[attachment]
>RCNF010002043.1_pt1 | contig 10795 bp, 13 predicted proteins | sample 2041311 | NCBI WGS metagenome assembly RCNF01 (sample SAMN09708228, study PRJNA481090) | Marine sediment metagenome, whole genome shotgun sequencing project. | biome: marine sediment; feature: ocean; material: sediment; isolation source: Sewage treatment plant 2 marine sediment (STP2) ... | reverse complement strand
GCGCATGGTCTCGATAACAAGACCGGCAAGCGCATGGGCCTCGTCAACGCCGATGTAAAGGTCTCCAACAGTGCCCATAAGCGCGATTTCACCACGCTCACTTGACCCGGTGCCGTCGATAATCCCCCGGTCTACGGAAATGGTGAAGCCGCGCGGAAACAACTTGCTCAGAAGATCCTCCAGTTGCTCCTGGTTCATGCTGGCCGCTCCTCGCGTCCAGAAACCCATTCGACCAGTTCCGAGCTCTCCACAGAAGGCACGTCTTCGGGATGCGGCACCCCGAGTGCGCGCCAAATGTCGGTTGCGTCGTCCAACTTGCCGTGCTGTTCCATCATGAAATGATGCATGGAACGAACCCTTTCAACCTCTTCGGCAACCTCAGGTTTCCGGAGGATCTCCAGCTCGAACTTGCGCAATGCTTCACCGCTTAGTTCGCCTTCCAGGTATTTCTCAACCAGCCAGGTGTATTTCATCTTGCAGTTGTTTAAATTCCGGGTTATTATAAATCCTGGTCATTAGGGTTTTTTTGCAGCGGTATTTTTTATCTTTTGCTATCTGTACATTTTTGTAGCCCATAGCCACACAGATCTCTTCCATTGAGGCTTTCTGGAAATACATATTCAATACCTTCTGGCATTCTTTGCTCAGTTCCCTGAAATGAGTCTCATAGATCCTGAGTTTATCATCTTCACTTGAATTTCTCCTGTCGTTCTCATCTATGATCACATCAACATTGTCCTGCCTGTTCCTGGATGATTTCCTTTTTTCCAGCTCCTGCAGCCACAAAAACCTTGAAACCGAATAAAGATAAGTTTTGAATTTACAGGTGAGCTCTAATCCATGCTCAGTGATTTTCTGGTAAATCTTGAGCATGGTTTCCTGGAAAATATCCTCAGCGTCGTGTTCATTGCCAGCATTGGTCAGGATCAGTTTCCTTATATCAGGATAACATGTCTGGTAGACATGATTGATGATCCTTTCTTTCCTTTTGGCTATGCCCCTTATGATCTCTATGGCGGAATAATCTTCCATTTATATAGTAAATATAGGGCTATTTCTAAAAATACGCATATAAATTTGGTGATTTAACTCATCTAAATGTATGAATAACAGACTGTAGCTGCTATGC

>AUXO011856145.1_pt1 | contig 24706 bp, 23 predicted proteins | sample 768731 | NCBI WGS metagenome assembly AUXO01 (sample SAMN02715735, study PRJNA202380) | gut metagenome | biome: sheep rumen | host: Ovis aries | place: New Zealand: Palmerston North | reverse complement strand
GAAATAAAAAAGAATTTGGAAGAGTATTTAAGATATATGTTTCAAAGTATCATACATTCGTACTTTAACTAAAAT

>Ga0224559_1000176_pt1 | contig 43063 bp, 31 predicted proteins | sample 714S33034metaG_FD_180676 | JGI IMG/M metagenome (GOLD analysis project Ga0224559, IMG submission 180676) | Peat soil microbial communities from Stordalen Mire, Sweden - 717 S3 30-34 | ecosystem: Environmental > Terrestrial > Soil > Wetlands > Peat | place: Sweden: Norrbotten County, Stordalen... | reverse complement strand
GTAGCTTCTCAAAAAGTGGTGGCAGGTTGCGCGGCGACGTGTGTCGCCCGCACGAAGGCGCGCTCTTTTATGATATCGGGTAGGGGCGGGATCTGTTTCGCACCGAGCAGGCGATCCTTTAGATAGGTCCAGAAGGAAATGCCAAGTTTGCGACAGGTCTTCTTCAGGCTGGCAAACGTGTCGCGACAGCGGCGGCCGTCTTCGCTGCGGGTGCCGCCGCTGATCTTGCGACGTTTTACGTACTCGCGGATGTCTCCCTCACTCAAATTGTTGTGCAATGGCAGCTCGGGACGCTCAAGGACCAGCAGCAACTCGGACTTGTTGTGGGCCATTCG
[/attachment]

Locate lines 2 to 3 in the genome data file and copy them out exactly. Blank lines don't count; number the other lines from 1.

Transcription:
GCGCATGGTCTCGATAACAAGACCGGCAAGCGCATGGGCCTCGTCAACGCCGATGTAAAGGTCTCCAACAGTGCCCATAAGCGCGATTTCACCACGCTCACTTGACCCGGTGCCGTCGATAATCCCCCGGTCTACGGAAATGGTGAAGCCGCGCGGAAACAACTTGCTCAGAAGATCCTCCAGTTGCTCCTGGTTCATGCTGGCCGCTCCTCGCGTCCAGAAACCCATTCGACCAGTTCCGAGCTCTCCACAGAAGGCACGTCTTCGGGATGCGGCACCCCGAGTGCGCGCCAAATGTCGGTTGCGTCGTCCAACTTGCCGTGCTGTTCCATCATGAAATGATGCATGGAACGAACCCTTTCAACCTCTTCGGCAACCTCAGGTTTCCGGAGGATCTCCAGCTCGAACTTGCGCAATGCTTCACCGCTTAGTTCGCCTTCCAGGTATTTCTCAACCAGCCAGGTGTATTTCATCTTGCAGTTGTTTAAATTCCGGGTTATTATAAATCCTGGTCATTAGGGTTTTTTTGCAGCGGTATTTTTTATCTTTTGCTATCTGTACATTTTTGTAGCCCATAGCCACACAGATCTCTTCCATTGAGGCTTTCTGGAAATACATATTCAATACCTTCTGGCATTCTTTGCTCAGTTCCCTGAAATGAGTCTCATAGATCCTGAGTTTATCATCTTCACTTGAATTTCTCCTGTCGTTCTCATCTATGATCACATCAACATTGTCCTGCCTGTTCCTGGATGATTTCCTTTTTTCCAGCTCCTGCAGCCACAAAAACCTTGAAACCGAATAAAGATAAGTTTTGAATTTACAGGTGAGCTCTAATCCATGCTCAGTGATTTTCTGGTAAATCTTGAGCATGGTTTCCTGGAAAATATCCTCAGCGTCGTGTTCATTGCCAGCATTGGTCAGGATCAGTTTCCTTATATCAGGATAACATGTCTGGTAGACATGATTGATGATCCTTTCTTTCCTTTTGGCTATGCCCCTTATGATCTCTATGGCGGAATAATCTTCCATTTATATAGTAAATATAGGGCTATTTCTAAAAATACGCATATAAATTTGGTGATTTAACTCATCTAAATGTATGAATAACAGACTGTAGCTGCTATGC

>AUXO011856145.1_pt1 | contig 24706 bp, 23 predicted proteins | sample 768731 | NCBI WGS metagenome assembly AUXO01 (sample SAMN02715735, study PRJNA202380) | gut metagenome | biome: sheep rumen | host: Ovis aries | place: New Zealand: Palmerston North | reverse complement strand